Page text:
Interview Techniques to Avoid

It’s nearly summer and genealogists everywhere are making plans to connect with their extended family. For some, it’s a family reunion; for others, it’s a family wedding; and for others, it’s a research trip back to the family’s old stomping grounds. While many of our relatives are content to catch up on the latest family gossip and chow down on the potato salad, genealogists usually have an additional agenda. We’re looking at them and wondering, “What do they know about our ancestors?”

Naturally, we don’t want to waste this face-to-face opportunity to root around for family clues. In practical terms, you probably can’t interview everyone. You need to settle on a few people who are likely to know, and remember, the most. Zero in on those chosen few. But, before you forge ahead with your family fact-finding mission, keep a few things in mind and avoid these interview snafus.

1. The Ambush Interview
Don’t expect your flustered relatives to spontaneously pluck dates and names from their cobwebby memories as soon as they step out of the car. Timing is everything.
Tell your relatives in advance that you’re gathering information, and ask them to bring along any photos or documents tucked away in the attic. Be sensitive to individual needs. If Aunt Hilda is an early riser, suggest a pre-breakfast coffee and interview on the porch. You’ll get much better answers that way than if you wait until 11:00 the night before she leaves for home.

2. The “Que Sera, Sera” Interview
“Whatever will be” interviews can fall flat. It helps to be prepared.  Put together a list of questions ahead of time. Think about what Uncle Harry is likely to know and remember. Ask for specifics and avoid questions that can be answered with a frustrating “yes” or “no.” Instead of asking, “Do you remember your grandma?” try instead, “Tell me what you remember about your grandma.”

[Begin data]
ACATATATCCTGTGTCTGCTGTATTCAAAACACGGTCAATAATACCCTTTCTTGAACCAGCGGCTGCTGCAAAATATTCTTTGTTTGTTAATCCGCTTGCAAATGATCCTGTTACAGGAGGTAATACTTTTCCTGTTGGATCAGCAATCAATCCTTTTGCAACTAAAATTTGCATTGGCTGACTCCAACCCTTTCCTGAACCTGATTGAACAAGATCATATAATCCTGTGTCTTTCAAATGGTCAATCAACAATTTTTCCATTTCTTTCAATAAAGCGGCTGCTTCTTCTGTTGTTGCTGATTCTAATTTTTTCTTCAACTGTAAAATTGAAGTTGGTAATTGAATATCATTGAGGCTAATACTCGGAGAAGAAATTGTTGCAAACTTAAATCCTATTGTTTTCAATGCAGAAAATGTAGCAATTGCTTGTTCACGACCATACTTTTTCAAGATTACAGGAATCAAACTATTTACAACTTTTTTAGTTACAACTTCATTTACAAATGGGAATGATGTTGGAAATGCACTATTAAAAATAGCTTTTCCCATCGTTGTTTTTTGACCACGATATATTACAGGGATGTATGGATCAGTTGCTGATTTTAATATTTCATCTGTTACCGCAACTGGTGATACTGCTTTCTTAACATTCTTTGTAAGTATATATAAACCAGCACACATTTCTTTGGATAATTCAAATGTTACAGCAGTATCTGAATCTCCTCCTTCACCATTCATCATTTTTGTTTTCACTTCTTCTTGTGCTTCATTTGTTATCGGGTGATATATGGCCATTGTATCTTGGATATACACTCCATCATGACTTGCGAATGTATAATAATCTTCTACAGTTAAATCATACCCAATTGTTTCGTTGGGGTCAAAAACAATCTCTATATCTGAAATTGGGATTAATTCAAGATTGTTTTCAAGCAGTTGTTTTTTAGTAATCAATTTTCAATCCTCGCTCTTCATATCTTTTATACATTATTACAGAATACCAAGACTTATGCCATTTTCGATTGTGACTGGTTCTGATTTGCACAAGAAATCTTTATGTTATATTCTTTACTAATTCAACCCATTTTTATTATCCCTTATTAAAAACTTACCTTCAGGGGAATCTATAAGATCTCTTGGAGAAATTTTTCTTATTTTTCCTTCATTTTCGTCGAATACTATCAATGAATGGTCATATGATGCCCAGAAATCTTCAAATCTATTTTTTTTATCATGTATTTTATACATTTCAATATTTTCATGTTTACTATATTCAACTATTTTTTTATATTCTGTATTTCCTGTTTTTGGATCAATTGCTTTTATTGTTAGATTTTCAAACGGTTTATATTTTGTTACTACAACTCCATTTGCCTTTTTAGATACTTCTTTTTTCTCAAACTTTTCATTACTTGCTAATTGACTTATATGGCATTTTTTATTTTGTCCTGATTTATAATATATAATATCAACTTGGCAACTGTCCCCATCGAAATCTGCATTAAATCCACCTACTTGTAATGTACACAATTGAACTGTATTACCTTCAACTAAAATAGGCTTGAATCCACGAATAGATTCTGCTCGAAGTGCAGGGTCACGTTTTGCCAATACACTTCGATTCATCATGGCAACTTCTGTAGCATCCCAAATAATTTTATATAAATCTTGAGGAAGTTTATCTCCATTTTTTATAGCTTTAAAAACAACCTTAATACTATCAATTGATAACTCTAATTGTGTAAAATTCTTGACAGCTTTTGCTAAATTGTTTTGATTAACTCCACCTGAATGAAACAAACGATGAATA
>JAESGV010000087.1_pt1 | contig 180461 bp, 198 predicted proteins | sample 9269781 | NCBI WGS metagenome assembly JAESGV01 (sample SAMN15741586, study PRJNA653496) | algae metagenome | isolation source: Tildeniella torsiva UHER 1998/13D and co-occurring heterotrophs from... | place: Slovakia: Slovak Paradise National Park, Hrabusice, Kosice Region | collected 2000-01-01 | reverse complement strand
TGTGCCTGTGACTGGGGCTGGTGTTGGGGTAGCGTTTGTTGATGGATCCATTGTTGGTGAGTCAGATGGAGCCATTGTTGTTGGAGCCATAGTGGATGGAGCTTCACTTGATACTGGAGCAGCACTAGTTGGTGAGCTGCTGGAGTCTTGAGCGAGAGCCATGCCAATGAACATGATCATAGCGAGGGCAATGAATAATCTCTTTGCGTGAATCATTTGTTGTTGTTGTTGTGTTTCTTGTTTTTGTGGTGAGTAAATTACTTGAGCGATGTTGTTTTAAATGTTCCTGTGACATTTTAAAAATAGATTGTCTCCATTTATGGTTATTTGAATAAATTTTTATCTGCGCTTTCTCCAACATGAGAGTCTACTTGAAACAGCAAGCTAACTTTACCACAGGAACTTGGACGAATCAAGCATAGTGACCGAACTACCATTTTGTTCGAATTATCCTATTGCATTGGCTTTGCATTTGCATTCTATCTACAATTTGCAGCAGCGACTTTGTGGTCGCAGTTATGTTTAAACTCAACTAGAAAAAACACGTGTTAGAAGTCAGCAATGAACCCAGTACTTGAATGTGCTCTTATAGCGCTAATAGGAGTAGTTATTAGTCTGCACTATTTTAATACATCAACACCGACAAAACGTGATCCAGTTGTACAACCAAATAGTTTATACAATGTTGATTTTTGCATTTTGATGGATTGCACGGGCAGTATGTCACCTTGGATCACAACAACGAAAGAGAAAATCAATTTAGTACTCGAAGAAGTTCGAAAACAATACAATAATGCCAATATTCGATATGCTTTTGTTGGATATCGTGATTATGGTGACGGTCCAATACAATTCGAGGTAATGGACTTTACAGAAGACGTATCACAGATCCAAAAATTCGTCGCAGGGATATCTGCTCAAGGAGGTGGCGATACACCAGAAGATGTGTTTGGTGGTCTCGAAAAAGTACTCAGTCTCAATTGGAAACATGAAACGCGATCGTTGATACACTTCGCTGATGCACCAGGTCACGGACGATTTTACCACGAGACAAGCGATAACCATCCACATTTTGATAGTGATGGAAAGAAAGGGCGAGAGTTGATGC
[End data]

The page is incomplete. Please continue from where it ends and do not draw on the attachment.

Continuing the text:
That said, be open to rambling off-the-topic answers, too, because some of the best stuff comes out during a ramble.

3. The “I’ll Remember Everything” Interview
Don’t rely on your own memory. Take notes. Lots of notes. Or better yet, let technological gizmos take notes for you. Use a digital tape recorder or a video camera. And, keep that recorder handy at all times. When hanging out with relatives, I’ve whipped out my digital recorder in the car, in restaurants, while out watering the garden, and while feeding the cows. Seriously, I’ve gleaned some good details from a relative while tossing hay.

One caveat though--don’t play James Bond and conceal listening devices everywhere; be upfront and explain the gadgets to your techno-shy relatives. If they balk and become self-conscious about being recorded, settle for the note-taking approach. Don’t try to get down every word, just the key points. 

4. The Marathon Interview
Your relatives need to stretch their legs and rest their vocal cords. They need to recharge their brain cells. Don’t expect them to give up hours and hours to feed your ancestral appetite. Their motives for attending the family shindig probably stem from something other than family history. They want to eat, drink, and be merry with all the cousins.

If your cousin is looking longingly toward the horseshoe pit, don’t keep him from the fun. Divide your interviews into reasonable chunks of time, and know when to stop. No matter how much you poke and prod, they just won’t remember some things.

5. The Accusatory Interview
Beware of pushing relatives into an awkward ancestral corner. Sure, you may have good reason to believe the rumors about your great-grandfather’s run-in with the law. But, if your relative insists it isn’t so, or feigns ignorance, don’t press him or her. You can probably get the information from some other source.  

6. The Procrastinated Interview
Life is capricious. We think we’ll have tomorrow to get those interviews done, but sometimes tomorrow is too late. When you’re with your relatives this summer, don’t squander the opportunity to interview some of them. Avoid these interview snafus and you’ll be in good shape.

So how do you get your family talking? Leave a comment and share your valuable tips and pointers for interviewing relatives.

Genealogist and family interviewer Mary Penner never leaves home without her digital recorder. She can be reached through her website at

Other articles in the 05 June 2011 Weekly Discovery: 

Tips for Translating Records  

Family History Tip: Naming Use Photographs to Jog Memories 

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